“The animals of the world exist for their own reasons. They were not made for humans any more than black people were made for white, or women created for men.” –Alice Walker
Every once in a while, I’ll run across something in the natural world that wholeheartedly surprises me. I remember watching a nature documentary about lions, where I saw a wounded, pregnant lioness leave her pack to give birth. It was no surprise that once night fell, the hyenas began to arrive. The lioness held her ground for a little while, but once the third and fourth hyena showed up, the lioness had no choice but to abandon her cubs to their fate. But the shocking part came moments after her leaving, where a traveling group of leopards came upon the scene, and defended the cubs against the hyenas.
How remarkable, I thought, that a wild animal with no inherent stake in the outcome would interfere simply to protect and help another living creature. Well, it turns out that interspecies animal friendships are far more common than I’d realized. Here are some of my favorites that I’ve found.
In December 2004, a baby hippopotamus (Owen) orphaned by the Sumatra-Andaman earthquake was rescued and brought to Haller Park. There were no other hippos there, so Owen was placed with Mzee, the park’s 130-year-old Aldabra Giant Tortoise. In short order, the two became friends, eventually eating, sleeping, swimming and playing together. When Owen was deemed fit for it three years later, Mzee was removed and a female hippo, Cleo, was brought in.
At Samut Prakan Crocodile Farm and Zoo in Thailand, a two-year-old Chimpanzee, Do Do, took an interest in a two month old Tiger cub named Aorn, and learned to bottle-feed it.
But it isn’t only in zoos that this type of unlikely animal friendship is found.
A natural wildlife reserve in China saw a white dove — believed to be part of a bird migration study — befriend an abandoned rhesus monkey! For two months, the monkey and the dove shared the same space together and ate the same food: wild corn. The monkey frequently hugged the dove, who — while she didn’t hug back — was content to let the monkey do so.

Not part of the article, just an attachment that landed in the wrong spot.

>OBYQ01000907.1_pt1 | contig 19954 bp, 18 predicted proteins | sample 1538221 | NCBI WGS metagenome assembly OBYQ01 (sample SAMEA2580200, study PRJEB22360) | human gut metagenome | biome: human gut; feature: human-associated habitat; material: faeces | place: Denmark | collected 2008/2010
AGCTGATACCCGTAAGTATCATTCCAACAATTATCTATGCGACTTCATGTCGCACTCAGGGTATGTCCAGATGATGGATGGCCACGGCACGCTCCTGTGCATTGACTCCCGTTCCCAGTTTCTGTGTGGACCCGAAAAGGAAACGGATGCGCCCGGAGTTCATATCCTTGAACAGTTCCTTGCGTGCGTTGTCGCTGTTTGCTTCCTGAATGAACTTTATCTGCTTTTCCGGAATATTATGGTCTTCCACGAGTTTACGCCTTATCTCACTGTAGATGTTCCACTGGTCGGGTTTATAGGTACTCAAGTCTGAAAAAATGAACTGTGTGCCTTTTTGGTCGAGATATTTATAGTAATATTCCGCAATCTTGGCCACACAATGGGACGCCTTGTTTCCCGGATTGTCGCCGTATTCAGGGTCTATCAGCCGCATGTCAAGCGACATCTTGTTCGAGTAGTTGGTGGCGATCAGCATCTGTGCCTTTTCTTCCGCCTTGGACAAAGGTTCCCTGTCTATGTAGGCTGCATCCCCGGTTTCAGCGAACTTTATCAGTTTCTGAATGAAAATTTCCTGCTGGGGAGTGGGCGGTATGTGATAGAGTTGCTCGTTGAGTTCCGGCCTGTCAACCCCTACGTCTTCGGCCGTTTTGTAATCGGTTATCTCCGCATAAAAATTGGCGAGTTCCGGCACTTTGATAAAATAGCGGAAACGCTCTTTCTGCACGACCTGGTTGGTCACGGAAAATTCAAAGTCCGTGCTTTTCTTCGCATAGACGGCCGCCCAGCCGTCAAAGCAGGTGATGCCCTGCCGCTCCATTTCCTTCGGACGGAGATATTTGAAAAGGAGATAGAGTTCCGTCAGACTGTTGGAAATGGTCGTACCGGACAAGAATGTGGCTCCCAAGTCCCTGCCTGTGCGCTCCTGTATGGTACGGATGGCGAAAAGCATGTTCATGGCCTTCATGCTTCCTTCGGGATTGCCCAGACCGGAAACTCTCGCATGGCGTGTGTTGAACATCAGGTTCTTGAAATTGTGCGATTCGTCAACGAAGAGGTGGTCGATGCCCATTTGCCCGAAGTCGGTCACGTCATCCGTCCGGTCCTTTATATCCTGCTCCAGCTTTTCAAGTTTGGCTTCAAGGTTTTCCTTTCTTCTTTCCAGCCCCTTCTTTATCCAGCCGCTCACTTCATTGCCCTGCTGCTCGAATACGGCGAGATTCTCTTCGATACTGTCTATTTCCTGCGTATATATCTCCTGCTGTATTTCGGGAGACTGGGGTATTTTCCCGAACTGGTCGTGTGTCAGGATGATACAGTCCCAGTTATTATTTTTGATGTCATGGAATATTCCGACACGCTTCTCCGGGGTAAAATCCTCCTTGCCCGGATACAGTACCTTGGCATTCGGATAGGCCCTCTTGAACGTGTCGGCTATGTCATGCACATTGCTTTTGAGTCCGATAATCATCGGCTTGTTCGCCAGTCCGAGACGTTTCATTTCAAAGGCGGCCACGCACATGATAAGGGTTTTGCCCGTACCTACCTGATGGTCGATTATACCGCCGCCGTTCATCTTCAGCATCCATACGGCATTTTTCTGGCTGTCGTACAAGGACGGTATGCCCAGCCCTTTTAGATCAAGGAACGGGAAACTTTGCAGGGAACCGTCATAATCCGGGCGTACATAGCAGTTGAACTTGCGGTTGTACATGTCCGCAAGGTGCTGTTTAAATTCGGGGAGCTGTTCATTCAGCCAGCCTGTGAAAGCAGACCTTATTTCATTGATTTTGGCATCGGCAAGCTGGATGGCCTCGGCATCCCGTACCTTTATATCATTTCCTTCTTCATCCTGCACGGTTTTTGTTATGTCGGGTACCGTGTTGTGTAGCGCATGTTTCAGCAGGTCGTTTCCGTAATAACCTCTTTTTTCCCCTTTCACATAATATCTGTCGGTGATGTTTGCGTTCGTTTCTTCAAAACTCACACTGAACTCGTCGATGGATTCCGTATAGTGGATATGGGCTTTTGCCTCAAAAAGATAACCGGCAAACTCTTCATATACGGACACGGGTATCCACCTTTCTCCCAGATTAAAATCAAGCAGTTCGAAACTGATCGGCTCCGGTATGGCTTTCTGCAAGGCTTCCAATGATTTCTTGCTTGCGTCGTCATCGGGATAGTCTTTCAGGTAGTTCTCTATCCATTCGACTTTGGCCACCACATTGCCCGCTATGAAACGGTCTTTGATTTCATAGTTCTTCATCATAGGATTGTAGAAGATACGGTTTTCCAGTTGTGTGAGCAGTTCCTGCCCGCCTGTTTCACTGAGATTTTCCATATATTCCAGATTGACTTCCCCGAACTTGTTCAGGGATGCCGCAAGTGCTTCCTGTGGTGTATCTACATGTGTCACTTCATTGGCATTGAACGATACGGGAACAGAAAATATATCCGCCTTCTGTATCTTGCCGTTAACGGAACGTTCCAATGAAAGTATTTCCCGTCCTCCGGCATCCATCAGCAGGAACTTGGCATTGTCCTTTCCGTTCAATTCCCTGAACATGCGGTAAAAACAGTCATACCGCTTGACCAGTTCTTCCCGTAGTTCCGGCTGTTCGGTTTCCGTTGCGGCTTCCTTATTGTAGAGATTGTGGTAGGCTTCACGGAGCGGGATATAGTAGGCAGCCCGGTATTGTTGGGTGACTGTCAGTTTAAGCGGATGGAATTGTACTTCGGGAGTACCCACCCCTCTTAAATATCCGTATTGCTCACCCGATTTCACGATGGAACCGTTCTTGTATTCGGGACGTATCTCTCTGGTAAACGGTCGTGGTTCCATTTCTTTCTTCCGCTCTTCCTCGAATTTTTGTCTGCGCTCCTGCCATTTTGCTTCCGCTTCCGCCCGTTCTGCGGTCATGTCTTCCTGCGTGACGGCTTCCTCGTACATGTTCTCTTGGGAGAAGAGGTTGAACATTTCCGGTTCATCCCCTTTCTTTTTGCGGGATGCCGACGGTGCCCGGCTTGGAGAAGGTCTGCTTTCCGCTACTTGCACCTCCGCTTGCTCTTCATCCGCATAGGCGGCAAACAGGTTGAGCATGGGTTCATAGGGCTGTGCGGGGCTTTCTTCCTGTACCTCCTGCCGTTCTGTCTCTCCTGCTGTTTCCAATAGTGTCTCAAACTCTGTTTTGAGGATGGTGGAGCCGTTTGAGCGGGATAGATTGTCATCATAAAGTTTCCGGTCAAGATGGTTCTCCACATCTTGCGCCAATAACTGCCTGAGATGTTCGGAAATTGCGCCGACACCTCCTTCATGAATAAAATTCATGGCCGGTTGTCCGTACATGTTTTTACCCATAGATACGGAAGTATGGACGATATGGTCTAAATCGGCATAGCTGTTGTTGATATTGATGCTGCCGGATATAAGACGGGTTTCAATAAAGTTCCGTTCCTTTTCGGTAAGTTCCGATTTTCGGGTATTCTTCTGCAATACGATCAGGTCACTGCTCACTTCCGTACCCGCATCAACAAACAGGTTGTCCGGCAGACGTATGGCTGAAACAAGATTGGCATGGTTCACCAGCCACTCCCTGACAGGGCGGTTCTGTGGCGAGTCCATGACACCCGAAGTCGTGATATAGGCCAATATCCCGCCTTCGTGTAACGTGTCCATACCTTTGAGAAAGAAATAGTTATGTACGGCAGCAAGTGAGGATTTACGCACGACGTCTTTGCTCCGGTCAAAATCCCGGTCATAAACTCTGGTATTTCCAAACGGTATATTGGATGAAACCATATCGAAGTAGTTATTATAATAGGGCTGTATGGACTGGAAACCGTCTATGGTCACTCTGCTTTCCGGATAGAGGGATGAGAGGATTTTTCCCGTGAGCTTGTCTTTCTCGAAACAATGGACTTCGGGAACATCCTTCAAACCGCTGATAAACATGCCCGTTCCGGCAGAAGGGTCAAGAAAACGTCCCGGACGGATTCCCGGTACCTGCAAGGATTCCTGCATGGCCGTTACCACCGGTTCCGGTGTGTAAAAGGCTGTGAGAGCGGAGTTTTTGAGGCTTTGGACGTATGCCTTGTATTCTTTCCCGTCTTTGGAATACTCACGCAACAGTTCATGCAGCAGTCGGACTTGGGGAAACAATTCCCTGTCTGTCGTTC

In Japan, mother cat Hiroko lost three kittens, leaving her childless. Nearby, a group of spot-billed ducks hatched, and she became their surrogate mom. As far as I know, they are still an adoptive family.
And in perhaps my favorite story of unlikely friendship, a dwarf hamster named Gohan (which means “cooked rice” in Japanese) was given to the three-foot-long rat snake, Aochan, as a live treat, after the snake refused to eat frozen mice. But for months now, they’ve instead become the best of friends, sharing a cage and everything. According to zookeeper Kazuya Yamamoto of the Tokyo Zoo,
“I’ve never seen anything like it. Gohan sometimes even climbs onto Aochan to take a nap on his back.”
Aochan has learned to eat frozen rodents, but appears to pose no danger to Gohan, and they continue to enjoy one another’s company.
Apparently, interspecies friendship (or cross-breed interaction) is much more common than I realized, and even though I may not know the story behind the rest of the images I found, I do still want to share them with you.
I imagine that these two have enough in common to look past their differences and simply enjoy one another’s company.
I don’t know the story behind these two, but I do know that this is not the first Great Ape / Bunny friendship I’ve read about.
And to come full-circle to big cats once again, why wouldn’t a cheetah make fun with a labrador retriever? (And check here for more interspecies friends pictures.)
Keep your mind open about where your next great friendship might come from; you’ll never know what joys might enter your life if you give it a shot!